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Decoding of MSTd Population Activity Accounts for Variations in the Precision of Heading Perception
 

Summary: Neuron
Article
Decoding of MSTd Population Activity Accounts for
Variations in the Precision of Heading Perception
Yong Gu,1 Christopher R. Fetsch,1 Babatunde Adeyemo,1 Gregory C. DeAngelis,2,3 and Dora E. Angelaki1,3,*
1Department of Neurobiology, Washington University School of Medicine, St. Louis, MO 63110, USA
2Department of Brain and Cognitive Sciences, University of Rochester, Rochester, NY 14642, USA
3These authors contributed equally to this work
*Correspondence: angelaki@pcg.wustl.edu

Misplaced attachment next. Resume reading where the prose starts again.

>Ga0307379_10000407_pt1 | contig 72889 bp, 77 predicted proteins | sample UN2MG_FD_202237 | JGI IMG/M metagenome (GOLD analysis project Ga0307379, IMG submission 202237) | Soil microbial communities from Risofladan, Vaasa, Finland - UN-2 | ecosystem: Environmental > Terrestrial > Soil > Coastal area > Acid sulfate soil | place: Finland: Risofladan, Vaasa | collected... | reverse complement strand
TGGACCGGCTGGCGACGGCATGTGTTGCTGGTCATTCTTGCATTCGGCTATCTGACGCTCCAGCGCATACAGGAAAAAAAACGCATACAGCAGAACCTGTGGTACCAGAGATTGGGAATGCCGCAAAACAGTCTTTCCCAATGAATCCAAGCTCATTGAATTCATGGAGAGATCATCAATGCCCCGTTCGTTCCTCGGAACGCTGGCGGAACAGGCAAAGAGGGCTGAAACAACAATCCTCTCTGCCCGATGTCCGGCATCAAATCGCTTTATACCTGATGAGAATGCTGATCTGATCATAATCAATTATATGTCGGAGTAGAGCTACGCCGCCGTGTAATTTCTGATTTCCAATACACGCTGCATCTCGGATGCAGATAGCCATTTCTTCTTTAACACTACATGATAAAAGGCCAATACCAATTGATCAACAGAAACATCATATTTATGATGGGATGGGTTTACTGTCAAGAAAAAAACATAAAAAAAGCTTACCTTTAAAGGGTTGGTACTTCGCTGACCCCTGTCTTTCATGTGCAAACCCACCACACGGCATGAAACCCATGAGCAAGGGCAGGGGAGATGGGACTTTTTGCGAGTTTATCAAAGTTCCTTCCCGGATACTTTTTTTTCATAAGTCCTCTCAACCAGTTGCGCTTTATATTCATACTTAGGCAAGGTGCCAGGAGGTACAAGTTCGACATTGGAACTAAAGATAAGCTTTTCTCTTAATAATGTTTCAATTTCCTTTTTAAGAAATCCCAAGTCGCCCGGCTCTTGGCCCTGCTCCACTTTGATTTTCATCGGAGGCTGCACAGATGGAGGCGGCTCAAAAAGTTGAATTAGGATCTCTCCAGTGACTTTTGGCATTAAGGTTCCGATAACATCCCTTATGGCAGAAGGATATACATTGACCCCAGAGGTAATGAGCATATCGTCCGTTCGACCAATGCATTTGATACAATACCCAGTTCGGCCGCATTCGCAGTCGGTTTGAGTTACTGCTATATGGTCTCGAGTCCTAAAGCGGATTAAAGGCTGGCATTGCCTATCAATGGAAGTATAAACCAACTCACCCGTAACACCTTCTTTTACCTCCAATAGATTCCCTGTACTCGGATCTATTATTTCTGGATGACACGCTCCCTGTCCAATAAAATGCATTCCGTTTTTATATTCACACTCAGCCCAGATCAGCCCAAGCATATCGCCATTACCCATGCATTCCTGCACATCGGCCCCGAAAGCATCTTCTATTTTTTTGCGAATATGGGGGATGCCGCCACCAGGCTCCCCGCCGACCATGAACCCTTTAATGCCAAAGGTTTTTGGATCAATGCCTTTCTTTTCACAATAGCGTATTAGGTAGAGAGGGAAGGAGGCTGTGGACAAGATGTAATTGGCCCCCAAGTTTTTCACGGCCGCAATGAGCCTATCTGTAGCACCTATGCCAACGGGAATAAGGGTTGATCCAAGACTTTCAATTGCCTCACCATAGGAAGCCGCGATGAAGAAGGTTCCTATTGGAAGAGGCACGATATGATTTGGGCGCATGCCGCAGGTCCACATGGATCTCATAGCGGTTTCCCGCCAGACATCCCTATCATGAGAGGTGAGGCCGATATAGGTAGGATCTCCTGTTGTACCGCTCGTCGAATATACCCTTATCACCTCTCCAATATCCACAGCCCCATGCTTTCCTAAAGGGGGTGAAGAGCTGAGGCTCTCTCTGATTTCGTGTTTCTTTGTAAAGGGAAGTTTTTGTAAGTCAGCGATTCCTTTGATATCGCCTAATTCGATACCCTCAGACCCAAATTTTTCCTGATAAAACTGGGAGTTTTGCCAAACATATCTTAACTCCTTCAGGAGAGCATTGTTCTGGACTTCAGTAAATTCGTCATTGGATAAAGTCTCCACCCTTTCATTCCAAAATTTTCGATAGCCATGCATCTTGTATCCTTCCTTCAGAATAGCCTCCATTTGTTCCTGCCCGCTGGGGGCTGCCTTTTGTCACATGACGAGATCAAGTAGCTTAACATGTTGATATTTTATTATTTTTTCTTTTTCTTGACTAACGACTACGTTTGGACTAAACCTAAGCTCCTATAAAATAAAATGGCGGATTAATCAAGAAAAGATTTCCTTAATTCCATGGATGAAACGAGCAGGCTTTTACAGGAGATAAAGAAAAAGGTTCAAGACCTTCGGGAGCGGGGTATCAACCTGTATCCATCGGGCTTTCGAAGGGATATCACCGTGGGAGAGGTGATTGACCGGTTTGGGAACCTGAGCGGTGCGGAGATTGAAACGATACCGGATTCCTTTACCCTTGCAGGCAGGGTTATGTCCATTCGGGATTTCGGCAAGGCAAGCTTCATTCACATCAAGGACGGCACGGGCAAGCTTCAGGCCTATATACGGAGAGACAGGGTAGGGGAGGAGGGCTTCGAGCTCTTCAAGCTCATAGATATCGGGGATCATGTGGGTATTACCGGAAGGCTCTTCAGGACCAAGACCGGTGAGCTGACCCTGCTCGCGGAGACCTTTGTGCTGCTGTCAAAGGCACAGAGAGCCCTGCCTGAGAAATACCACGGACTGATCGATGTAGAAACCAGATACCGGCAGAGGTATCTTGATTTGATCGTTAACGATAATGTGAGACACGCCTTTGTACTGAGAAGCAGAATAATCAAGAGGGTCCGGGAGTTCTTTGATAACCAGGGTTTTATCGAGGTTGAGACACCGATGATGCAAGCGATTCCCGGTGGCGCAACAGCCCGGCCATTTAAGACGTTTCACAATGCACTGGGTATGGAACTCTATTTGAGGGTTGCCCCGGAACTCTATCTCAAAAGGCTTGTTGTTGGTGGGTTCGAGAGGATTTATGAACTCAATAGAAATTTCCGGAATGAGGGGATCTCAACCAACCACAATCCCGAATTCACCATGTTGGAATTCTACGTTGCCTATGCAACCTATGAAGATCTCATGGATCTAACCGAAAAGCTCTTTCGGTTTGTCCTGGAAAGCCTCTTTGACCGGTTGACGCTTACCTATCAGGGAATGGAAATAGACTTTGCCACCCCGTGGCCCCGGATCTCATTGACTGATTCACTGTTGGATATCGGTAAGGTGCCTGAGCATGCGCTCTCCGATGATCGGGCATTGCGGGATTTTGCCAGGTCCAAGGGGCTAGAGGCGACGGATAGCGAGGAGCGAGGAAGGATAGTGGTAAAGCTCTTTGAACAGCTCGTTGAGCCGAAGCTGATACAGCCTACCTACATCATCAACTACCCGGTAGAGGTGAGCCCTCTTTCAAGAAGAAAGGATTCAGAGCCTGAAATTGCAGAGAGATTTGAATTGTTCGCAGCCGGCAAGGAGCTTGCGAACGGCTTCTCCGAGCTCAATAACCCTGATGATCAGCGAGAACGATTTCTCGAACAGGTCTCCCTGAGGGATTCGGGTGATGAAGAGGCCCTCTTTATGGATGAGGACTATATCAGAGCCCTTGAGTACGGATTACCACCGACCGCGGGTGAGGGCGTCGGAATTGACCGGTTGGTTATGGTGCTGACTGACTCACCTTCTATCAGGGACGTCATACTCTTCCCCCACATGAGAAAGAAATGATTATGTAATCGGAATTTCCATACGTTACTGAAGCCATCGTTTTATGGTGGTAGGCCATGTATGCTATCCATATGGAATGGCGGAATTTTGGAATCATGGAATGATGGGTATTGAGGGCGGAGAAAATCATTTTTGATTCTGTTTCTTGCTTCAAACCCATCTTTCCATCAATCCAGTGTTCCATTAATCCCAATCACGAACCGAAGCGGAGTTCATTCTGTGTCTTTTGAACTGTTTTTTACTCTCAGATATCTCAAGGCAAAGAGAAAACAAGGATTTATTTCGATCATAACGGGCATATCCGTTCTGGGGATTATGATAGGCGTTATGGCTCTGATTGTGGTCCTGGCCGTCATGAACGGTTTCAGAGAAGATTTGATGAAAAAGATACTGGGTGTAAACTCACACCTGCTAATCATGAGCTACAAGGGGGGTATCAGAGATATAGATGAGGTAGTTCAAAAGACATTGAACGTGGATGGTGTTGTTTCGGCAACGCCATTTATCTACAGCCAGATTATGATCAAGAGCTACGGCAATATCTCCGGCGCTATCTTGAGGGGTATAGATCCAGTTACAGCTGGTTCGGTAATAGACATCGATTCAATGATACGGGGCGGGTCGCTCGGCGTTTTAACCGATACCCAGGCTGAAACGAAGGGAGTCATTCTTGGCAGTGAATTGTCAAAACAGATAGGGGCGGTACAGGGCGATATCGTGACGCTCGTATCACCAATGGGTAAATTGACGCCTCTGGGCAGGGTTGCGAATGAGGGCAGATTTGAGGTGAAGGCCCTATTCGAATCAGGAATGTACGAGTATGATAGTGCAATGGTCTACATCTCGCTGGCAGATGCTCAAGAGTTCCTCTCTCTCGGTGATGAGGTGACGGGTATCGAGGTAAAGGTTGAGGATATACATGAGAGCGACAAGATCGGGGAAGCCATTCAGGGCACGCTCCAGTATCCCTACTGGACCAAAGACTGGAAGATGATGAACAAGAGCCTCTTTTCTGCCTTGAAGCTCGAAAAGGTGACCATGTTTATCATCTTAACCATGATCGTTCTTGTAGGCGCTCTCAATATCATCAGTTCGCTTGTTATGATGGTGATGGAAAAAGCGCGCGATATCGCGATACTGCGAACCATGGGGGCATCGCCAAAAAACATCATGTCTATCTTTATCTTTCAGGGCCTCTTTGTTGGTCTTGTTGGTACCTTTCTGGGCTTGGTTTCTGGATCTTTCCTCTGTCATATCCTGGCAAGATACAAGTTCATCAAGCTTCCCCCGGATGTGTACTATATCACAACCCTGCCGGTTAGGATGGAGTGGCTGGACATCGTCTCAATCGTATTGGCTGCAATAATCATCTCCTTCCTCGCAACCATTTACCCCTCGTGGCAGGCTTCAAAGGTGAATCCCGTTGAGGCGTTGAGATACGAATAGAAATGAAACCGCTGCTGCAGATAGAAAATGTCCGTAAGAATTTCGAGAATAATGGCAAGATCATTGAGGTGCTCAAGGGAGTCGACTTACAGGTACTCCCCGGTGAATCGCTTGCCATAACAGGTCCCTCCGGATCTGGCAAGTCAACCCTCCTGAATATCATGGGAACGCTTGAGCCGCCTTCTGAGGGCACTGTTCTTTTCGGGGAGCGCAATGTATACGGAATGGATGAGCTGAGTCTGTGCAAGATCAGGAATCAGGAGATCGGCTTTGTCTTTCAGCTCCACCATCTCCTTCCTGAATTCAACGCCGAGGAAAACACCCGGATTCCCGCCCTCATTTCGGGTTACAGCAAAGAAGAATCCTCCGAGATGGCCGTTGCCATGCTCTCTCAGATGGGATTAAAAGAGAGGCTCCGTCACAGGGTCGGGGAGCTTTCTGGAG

DOI 10.1016/j.neuron.2010.04.026
SUMMARY
Humans and monkeys use both vestibular and visual
motion (optic flow) cues to discriminate their direc-
tion of self-motion during navigation. A striking prop-
erty of heading perception from optic flow is that
discrimination is most precise when subjects judge
small variations in heading around straight ahead,
whereas thresholds rise precipitously when subjects
judge heading around an eccentric reference. We
show that vestibular heading discrimination thresh-

  

Source: Angelaki, Dora - Department of Anatomy and Neurobiology, Washington University in St. Louis
DeAngelis, Gregory - Department of Brain and Cognitive Sciences, University of Rochester

 

Collections: Biology and Medicine